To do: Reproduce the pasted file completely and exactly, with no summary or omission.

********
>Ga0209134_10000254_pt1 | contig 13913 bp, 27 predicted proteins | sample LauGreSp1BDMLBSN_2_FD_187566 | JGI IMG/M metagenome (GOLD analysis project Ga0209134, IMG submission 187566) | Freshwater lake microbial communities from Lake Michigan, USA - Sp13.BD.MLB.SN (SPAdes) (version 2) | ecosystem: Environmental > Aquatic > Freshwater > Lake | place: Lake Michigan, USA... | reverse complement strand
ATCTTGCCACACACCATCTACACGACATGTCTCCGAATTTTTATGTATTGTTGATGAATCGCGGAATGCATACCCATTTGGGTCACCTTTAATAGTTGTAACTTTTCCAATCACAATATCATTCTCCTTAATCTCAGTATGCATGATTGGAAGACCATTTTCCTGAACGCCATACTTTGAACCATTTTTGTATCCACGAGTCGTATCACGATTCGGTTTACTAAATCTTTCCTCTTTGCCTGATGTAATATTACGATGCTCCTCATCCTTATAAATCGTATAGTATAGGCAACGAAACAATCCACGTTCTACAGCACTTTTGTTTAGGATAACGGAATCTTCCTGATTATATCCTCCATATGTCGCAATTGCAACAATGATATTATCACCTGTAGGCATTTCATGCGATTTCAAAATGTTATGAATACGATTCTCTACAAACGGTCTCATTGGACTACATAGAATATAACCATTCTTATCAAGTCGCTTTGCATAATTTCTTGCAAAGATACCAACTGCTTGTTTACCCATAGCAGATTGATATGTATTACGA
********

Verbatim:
>Ga0209134_10000254_pt1 | contig 13913 bp, 27 predicted proteins | sample LauGreSp1BDMLBSN_2_FD_187566 | JGI IMG/M metagenome (GOLD analysis project Ga0209134, IMG submission 187566) | Freshwater lake microbial communities from Lake Michigan, USA - Sp13.BD.MLB.SN (SPAdes) (version 2) | ecosystem: Environmental > Aquatic > Freshwater > Lake | place: Lake Michigan, USA... | reverse complement strand
ATCTTGCCACACACCATCTACACGACATGTCTCCGAATTTTTATGTATTGTTGATGAATCGCGGAATGCATACCCATTTGGGTCACCTTTAATAGTTGTAACTTTTCCAATCACAATATCATTCTCCTTAATCTCAGTATGCATGATTGGAAGACCATTTTCCTGAACGCCATACTTTGAACCATTTTTGTATCCACGAGTCGTATCACGATTCGGTTTACTAAATCTTTCCTCTTTGCCTGATGTAATATTACGATGCTCCTCATCCTTATAAATCGTATAGTATAGGCAACGAAACAATCCACGTTCTACAGCACTTTTGTTTAGGATAACGGAATCTTCCTGATTATATCCTCCATATGTCGCAATTGCAACAATGATATTATCACCTGTAGGCATTTCATGCGATTTCAAAATGTTATGAATACGATTCTCTACAAACGGTCTCATTGGACTACATAGAATATAACCATTCTTATCAAGTCGCTTTGCATAATTTCTTGCAAAGATACCAACTGCTTGTTTACCCATAGCAGATTGATATGTATTACGA